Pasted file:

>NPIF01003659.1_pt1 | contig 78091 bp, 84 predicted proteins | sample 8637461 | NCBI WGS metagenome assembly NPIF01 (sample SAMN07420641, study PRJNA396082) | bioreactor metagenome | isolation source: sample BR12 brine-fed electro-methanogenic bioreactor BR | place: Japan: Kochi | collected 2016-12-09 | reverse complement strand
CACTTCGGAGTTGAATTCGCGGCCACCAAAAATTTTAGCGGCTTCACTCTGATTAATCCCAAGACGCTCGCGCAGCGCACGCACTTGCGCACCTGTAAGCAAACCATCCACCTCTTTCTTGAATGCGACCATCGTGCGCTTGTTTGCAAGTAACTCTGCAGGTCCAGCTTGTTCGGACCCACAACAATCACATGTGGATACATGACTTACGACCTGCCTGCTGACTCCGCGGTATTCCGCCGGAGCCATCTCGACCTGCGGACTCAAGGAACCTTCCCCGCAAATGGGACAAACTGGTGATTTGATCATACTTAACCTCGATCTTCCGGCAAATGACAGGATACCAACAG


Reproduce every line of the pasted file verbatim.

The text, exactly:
>NPIF01003659.1_pt1 | contig 78091 bp, 84 predicted proteins | sample 8637461 | NCBI WGS metagenome assembly NPIF01 (sample SAMN07420641, study PRJNA396082) | bioreactor metagenome | isolation source: sample BR12 brine-fed electro-methanogenic bioreactor BR | place: Japan: Kochi | collected 2016-12-09 | reverse complement strand
CACTTCGGAGTTGAATTCGCGGCCACCAAAAATTTTAGCGGCTTCACTCTGATTAATCCCAAGACGCTCGCGCAGCGCACGCACTTGCGCACCTGTAAGCAAACCATCCACCTCTTTCTTGAATGCGACCATCGTGCGCTTGTTTGCAAGTAACTCTGCAGGTCCAGCTTGTTCGGACCCACAACAATCACATGTGGATACATGACTTACGACCTGCCTGCTGACTCCGCGGTATTCCGCCGGAGCCATCTCGACCTGCGGACTCAAGGAACCTTCCCCGCAAATGGGACAAACTGGTGATTTGATCATACTTAACCTCGATCTTCCGGCAAATGACAGGATACCAACAG